|Nonsense just is,
but sense must be uncovered, grasped and held tight.
Bossy Bites Feed Short-Sighted Resentment
Boss is boss is bossy
Oh, for Pete’s sake. Someone out there wants to ban the word ‘bossy’. I think it’s to stop little girls being labeled. Well, guess what, I want my daughter to be bossy. I don’t want men to boss her around; I want her to do the bossing. And get paid for it.
Do you know how much real bosses get paid? Way more than those play-nice leadership types. After all, bosses make things happen while leaders envision things somehow happening.
To drown out the ban bossy campaign, I played “Won’t Get Fooled Again” by The Who, just to hear these lyrics loudly: “Meet the new boss, same as the old boss.”
That’s right! Boss is boss is bossy. If you don’t like it, go find a different job. And good luck finding one without a boss attached.
Hm, for the record, I am one of those play-nice leadership types. I need a boss’ help. A boss with bite.
The March of the sound bites
I arrived in the USA 12 years ago at the start of March Madness. This did not bother me. March madness is simply the breeding month of the European hare. Hares breeding madly, or rabbits rutting, held no interest for me. And, of course, I had landed in the USA, not Europe. I was safe.
Safe, but bewildered. March Madness, I found out, involves very tall men running backward and forward bouncing a ball back and forth. This rapid to-and-fro somehow results in each team collecting more than sixty points each. And all this lasts only 40 actual minutes.
Indeed, total madness to me. You see, I come from a world where a game of cricket can last 5 days without either side able to claim victory.
No wonder it took me years before I understood my first simple sound bite.
Stop flowing to feed yourself
Still talking about bites, I am confused. (Again. About something completely different.) I read something on the internet recently that has me questioning one of my favorite Seven Rules to Easy Success. I have to take it seriously, because, as we all know, if it’s on the internet, then it must be true.
Here’s what I stumbled onto: Only dead fish swim with the current.
Wow! If true, this destroys my belief that easy success comes from going with the flow.
My limited biology knowledge had me admitting to some logic in the statement. Plankton drifts on current; fish swims against current with mouth open; fish feeds. Trusting the internet as I do, I immediately searched for The Truth. But the only answer I could find is “yes and no.”
To counter my confusion, I have now modified my success rule as follows: Go with the flow until you are hungry, then turn around and make a little effort to feed yourself.
Your short-sighted hierarchy
I also learned that fishes feeding is hierarchical: minute eaten by tiny eaten by small eaten by big eaten by bigger eaten by biggest, ad nauseam.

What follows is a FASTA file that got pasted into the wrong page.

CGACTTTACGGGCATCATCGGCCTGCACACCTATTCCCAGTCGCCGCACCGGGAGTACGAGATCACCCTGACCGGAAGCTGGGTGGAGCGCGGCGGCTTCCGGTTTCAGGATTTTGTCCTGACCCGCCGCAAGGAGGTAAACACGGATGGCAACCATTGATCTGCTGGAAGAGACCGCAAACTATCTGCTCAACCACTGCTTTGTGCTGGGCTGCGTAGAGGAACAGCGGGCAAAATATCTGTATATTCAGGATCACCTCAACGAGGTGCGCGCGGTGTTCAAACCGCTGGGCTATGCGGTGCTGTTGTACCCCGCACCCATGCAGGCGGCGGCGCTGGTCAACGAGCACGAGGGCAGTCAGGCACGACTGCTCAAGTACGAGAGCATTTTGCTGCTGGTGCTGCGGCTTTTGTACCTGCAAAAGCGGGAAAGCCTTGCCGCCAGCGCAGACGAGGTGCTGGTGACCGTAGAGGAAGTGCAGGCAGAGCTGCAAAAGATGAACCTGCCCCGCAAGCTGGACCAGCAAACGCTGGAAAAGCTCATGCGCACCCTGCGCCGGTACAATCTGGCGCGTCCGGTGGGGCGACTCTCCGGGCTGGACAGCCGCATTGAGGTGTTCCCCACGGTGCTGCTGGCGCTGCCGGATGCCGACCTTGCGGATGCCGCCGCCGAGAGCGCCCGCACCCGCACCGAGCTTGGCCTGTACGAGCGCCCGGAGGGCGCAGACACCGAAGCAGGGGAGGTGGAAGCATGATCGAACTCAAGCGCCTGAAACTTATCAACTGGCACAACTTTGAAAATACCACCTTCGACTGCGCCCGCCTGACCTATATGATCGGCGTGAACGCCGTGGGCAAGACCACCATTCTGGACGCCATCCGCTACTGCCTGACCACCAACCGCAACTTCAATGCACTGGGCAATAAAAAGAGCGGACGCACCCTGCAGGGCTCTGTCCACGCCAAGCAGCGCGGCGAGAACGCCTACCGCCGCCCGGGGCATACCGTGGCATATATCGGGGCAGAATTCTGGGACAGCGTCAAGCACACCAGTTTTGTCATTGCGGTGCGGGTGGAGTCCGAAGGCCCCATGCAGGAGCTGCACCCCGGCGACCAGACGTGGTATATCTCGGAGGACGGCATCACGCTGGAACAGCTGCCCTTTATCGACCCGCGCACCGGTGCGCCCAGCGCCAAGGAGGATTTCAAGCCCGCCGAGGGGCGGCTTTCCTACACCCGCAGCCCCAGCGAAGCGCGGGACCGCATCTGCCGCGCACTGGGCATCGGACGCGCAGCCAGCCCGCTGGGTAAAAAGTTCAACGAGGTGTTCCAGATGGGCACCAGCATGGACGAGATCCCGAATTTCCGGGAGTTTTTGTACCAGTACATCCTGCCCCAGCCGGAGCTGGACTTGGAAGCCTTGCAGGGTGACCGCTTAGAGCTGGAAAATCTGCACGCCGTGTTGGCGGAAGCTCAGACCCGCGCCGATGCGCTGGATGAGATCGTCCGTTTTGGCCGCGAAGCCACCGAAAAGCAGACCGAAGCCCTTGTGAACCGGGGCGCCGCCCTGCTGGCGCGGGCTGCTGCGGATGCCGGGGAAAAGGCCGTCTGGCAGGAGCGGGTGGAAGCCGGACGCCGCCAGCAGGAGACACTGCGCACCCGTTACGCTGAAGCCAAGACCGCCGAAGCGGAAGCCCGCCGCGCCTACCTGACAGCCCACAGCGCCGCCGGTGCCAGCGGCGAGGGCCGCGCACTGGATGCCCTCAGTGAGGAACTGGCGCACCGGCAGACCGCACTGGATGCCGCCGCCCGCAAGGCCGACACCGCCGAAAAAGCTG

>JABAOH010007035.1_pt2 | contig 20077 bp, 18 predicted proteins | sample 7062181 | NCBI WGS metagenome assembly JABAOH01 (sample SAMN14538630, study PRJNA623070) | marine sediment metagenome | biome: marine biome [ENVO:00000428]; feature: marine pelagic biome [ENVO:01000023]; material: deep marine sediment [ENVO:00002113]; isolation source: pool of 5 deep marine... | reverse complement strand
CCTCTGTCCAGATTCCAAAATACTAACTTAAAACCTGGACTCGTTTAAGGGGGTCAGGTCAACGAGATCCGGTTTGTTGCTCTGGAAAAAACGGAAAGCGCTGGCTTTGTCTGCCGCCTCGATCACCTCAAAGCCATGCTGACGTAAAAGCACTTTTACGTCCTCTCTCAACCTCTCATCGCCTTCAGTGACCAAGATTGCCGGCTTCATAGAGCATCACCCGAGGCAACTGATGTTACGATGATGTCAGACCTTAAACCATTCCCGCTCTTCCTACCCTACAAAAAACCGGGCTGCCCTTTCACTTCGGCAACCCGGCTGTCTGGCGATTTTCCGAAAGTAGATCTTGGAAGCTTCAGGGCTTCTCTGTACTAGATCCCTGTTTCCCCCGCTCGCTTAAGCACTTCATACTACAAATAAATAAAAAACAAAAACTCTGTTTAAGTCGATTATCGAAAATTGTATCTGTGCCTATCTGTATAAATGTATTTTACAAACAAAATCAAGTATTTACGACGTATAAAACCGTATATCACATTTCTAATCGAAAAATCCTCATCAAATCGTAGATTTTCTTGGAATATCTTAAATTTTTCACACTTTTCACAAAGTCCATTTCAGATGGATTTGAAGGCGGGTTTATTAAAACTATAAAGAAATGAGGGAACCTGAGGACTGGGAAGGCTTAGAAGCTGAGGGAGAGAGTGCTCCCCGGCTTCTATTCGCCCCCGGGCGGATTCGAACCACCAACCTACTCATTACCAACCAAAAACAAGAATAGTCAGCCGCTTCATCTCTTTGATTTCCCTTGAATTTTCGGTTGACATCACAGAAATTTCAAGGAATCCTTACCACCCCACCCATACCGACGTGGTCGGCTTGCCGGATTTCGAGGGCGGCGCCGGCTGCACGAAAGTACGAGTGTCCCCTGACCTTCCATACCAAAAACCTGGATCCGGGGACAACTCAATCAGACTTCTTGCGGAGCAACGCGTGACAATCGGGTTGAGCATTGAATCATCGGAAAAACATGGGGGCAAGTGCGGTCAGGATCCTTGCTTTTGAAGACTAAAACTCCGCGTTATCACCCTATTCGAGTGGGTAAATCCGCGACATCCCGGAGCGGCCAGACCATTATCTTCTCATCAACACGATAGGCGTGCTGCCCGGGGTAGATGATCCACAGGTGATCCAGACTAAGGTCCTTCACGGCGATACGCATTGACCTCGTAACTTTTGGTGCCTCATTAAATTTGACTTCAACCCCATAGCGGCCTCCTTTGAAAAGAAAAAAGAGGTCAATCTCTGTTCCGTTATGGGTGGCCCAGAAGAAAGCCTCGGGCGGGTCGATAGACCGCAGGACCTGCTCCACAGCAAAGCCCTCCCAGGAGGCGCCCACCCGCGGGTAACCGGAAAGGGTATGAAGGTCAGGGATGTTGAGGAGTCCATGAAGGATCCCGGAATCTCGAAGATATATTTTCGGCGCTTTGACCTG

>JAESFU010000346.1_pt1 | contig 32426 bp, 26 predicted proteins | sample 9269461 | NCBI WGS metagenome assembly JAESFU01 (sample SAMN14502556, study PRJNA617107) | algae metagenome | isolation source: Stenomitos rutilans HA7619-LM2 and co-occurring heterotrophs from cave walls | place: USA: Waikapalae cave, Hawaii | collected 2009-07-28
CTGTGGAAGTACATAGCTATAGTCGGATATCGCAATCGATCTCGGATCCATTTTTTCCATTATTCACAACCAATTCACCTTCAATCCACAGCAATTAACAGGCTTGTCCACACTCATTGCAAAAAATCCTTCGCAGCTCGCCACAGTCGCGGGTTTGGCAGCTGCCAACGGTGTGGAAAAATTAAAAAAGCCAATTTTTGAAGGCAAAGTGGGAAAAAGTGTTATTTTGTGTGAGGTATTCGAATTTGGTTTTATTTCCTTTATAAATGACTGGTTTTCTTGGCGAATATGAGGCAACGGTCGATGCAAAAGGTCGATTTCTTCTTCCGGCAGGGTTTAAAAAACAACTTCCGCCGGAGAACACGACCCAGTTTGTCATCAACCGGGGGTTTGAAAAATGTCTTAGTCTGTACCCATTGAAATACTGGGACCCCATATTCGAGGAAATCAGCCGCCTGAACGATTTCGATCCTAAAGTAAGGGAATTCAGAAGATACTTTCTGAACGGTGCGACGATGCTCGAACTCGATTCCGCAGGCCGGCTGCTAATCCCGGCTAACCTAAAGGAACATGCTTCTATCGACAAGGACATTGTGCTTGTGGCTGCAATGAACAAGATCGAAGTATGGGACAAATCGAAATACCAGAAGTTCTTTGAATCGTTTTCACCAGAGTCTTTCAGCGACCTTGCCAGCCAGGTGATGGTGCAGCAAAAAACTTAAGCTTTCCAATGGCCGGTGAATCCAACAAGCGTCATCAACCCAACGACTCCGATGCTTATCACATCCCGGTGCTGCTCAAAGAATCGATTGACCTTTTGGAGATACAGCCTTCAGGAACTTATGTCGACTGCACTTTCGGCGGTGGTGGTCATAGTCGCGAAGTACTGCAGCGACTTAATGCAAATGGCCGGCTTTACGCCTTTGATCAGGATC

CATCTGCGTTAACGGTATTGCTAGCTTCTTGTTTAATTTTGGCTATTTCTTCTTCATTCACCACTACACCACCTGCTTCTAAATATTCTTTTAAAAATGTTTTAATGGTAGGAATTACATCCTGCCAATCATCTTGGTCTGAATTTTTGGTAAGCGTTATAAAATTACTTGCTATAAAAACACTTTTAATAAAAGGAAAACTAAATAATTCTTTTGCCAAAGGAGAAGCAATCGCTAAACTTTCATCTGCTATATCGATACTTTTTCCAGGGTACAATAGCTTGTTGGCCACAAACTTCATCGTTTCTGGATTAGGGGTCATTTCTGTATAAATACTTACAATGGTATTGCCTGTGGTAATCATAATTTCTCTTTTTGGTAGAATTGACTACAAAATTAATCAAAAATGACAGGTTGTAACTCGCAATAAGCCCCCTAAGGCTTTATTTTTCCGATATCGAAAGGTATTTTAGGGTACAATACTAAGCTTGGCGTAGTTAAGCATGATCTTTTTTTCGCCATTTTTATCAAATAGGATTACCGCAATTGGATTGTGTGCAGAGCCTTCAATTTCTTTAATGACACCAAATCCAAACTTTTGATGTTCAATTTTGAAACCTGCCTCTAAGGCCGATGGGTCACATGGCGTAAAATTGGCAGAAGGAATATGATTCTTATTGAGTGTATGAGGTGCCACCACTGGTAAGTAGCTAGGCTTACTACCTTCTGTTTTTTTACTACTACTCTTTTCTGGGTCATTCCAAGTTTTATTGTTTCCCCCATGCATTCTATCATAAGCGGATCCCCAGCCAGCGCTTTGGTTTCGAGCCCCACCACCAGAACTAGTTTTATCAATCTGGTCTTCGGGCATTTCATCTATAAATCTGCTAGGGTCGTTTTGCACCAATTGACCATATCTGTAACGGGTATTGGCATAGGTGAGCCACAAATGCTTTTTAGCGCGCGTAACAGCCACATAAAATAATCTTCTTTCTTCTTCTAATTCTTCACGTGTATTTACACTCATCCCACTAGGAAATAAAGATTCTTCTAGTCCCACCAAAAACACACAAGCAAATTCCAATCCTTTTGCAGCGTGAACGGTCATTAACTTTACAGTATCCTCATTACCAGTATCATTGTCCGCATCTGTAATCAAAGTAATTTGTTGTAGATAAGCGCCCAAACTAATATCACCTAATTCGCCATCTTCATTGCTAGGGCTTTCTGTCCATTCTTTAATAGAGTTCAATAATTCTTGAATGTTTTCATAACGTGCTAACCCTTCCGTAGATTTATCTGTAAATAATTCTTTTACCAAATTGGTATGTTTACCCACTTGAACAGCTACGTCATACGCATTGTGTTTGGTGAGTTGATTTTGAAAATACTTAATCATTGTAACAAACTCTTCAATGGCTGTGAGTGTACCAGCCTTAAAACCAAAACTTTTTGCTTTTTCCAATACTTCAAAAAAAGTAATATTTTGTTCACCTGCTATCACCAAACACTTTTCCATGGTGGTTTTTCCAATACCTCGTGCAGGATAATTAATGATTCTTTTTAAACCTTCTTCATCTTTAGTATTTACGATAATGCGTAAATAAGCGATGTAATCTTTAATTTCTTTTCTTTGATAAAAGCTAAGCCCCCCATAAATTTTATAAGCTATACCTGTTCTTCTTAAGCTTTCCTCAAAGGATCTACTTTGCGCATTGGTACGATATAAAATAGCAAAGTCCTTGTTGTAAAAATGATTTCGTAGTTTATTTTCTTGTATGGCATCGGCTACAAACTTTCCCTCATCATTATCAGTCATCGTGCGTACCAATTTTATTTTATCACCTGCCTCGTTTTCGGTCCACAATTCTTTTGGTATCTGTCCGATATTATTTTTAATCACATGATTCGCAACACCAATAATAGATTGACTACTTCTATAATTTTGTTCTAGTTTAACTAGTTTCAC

As to humans eating, what is the operating hierarchy? Organizational! The higher your plate (the one with your name and title), the bigger your feast.
And what is the organization’s hierarchy? Those at the bottom feel it as the ranking of power and authority. Those more than half way up (with ambition unfulfilled) know it as the order of status and rewards. Those at the top expect it to reflect relative importance.
We forget that the hierarchy also represents time. The closer you are to the bottom, the more your actions create results that matter today. The closer to the top, the more your decisions trigger effects that matter in the future.
Obvious, isn’t it? What’s not so obvious is how fear on the hierarchy makes us short-sighted.
If the reason you manage to hang onto your job only becomes clear years down the road, how will you behave today? Do you have enough self-confidence and backers in high places to stay focused on the future?
Or will your insecurities and enemies force you to micro-manage in the present?
Resentment from earning too much
Sometimes insecurities lead us into strange decisions which trap us. For example, I have clients who pay their staff too much, while others agonize over the economic cost of low wages and the injustice of income inequality.
And rightly so, because earning too little can lock you into a condition that undermines your self-confidence as it limits your upward mobility.
Yet, earning too much can also trap you and trap your employer. If you earn more than your peers in your industry or in your region, then you will stay where you are, even if staying keeps you unhappy. And poor performers, unhappy or not, won’t leave because they cannot afford to.
Furthermore, being trapped in a well-paying position will undermine your willingness to speak up and against when you should. Ultimately, the organization’s performance will suffer.
So be warned, paying too much can be as damaging as paying too little while creating resentment on both sides.
Willing to pay me too much?
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Copyright © 2015 James Henry McIntosh, All rights reserved.